Iowa group fighting for puppy mill legislation

By on July 8, 2015

Those with concern for puppy mill dogs know of the Horrible 100 list that is published each year. The Midwest is notorious for having the majority of the worst-ranked states on the list. Nebraska, Kansas, Missouri and Iowa are routinely at or near the top annually.

WQAD-8 in the Quad Cities recently highlighted a call to action from The Iowa Friends of Companion Animals in response to yet another poor report on the state of mills in Iowa. The IFCA helped pass legislation in 2010 regarding mill dogs and hopes to do more in the future. At this point, its mission is to gain more awareness and volunteers who can spread the word about conditions in the government which allow mills to thrive.

Its latest proposal to the legislature would do a number of things: First, small, hobby breeders would be placed into a different category of operation that the larger commercial breeders who can be called puppy mills. There are over 200 USDA-licensed breeders in Iowa– the second most in the country. Second, large breeders would be examined more carefully and more often. Tracey Kuehl leads the IFCA and says this about small vs. large breeders in a WQAD article: ““State inspectors look at small facilities, but they don’t look at the big ones and we believe in order to be effective in addressing animal neglect and cruelty and invoking those laws that are already established for  that, we need to have state inspectors in the large facilities as well.”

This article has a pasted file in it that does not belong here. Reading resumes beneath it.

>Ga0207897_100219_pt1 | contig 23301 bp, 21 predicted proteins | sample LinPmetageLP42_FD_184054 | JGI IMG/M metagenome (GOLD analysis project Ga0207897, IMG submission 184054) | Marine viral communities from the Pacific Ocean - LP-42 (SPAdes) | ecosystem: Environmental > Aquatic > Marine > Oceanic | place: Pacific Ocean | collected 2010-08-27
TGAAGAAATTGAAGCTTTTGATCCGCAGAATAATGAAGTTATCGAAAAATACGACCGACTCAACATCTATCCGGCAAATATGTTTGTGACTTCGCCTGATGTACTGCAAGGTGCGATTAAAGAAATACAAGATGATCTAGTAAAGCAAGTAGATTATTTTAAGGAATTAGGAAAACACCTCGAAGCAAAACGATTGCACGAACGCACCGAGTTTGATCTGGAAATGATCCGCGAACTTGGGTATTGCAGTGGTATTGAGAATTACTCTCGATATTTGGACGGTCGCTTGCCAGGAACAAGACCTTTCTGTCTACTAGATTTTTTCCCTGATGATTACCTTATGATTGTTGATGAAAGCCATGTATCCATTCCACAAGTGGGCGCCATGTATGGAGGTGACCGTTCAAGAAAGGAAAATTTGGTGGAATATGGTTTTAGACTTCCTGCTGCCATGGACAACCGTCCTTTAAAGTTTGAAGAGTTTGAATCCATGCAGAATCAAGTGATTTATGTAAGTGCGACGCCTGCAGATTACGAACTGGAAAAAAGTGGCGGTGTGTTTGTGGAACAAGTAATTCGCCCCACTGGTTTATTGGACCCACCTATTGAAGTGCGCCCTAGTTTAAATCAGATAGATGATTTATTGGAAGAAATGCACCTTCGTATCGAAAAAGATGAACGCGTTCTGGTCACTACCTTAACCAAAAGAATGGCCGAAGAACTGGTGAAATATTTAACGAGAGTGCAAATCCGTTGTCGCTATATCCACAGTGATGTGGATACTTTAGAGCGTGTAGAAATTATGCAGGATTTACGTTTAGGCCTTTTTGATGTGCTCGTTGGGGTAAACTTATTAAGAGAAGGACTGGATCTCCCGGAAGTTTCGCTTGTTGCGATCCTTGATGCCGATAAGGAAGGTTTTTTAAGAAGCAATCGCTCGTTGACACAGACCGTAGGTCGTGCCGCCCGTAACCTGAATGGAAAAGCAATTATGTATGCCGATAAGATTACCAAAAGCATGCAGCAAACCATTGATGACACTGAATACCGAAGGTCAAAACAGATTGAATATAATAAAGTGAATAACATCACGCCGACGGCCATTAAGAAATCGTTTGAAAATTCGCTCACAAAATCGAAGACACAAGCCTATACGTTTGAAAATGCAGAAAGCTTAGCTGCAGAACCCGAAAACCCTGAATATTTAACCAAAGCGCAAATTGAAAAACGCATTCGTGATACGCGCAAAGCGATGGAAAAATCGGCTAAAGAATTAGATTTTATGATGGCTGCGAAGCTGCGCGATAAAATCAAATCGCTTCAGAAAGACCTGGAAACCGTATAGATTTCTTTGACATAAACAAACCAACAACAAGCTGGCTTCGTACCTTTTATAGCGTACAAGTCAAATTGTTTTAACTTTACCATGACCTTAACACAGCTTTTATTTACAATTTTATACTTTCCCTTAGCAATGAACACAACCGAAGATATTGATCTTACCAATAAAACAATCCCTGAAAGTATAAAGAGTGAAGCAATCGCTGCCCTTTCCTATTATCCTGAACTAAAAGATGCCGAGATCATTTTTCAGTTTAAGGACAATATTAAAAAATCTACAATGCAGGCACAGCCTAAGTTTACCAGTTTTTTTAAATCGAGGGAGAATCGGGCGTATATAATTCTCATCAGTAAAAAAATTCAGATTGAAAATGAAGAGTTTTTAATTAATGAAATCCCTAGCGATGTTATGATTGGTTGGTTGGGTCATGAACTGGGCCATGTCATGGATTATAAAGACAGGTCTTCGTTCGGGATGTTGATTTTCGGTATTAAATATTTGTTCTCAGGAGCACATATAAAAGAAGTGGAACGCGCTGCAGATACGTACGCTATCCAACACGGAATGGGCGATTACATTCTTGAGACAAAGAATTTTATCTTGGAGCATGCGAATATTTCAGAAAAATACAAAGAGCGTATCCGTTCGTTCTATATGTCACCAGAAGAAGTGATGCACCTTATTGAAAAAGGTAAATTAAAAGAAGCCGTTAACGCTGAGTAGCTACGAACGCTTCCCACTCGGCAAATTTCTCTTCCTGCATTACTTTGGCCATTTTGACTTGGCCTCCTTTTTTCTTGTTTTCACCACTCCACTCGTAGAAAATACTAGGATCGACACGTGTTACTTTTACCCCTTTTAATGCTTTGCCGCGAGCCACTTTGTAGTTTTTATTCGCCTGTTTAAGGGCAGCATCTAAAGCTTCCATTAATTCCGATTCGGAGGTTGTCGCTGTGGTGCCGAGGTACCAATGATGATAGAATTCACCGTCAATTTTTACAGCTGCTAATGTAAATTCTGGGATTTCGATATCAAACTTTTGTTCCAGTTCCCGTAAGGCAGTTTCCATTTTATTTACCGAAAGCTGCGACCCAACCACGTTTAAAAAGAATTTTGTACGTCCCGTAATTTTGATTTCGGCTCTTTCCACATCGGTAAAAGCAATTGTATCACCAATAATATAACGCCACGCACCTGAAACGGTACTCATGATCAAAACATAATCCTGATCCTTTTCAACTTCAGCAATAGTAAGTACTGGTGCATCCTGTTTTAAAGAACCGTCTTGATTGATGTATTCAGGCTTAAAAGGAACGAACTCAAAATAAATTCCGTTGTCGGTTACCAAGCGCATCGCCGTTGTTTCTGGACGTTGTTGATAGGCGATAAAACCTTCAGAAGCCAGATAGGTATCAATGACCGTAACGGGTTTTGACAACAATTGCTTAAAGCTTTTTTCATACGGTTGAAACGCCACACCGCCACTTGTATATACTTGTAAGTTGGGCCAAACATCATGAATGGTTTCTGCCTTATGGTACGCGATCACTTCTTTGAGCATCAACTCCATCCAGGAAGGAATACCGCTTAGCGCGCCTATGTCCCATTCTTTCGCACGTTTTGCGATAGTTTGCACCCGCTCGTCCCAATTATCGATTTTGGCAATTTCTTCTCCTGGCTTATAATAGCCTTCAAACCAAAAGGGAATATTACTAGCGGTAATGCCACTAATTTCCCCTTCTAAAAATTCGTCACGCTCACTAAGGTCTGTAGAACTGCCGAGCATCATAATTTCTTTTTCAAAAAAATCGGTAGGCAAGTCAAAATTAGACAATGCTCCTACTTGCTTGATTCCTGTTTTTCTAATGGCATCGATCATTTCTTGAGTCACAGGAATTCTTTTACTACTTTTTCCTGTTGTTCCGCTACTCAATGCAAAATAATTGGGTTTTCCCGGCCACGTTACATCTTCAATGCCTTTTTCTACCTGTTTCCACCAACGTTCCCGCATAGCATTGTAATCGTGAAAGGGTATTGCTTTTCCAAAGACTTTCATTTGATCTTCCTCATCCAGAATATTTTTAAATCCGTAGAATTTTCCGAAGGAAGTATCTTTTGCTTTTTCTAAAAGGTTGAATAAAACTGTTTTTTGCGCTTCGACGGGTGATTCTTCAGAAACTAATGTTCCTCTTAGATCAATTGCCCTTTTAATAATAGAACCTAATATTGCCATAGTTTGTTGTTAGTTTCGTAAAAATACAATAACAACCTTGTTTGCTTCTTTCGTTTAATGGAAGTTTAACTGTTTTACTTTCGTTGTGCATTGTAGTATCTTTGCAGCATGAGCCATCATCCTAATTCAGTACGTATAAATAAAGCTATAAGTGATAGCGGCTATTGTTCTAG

The third leg of the proposal, according to WQAD, details a plan to develop licensing fees for commercial breeders, based on how many dogs they own. Money from that fee would pay for two additional state inspectors as well as fund that municipalities could use to care for animals if a facility were to shut down.

What’s important to note about the IFCA and other advocacy groups is that it does not condemn ALL breeders; instead, just the super large ones that are more concerned with dollar signs than vital signs of dogs in their care.

Read the entire WQAD article at the link above.




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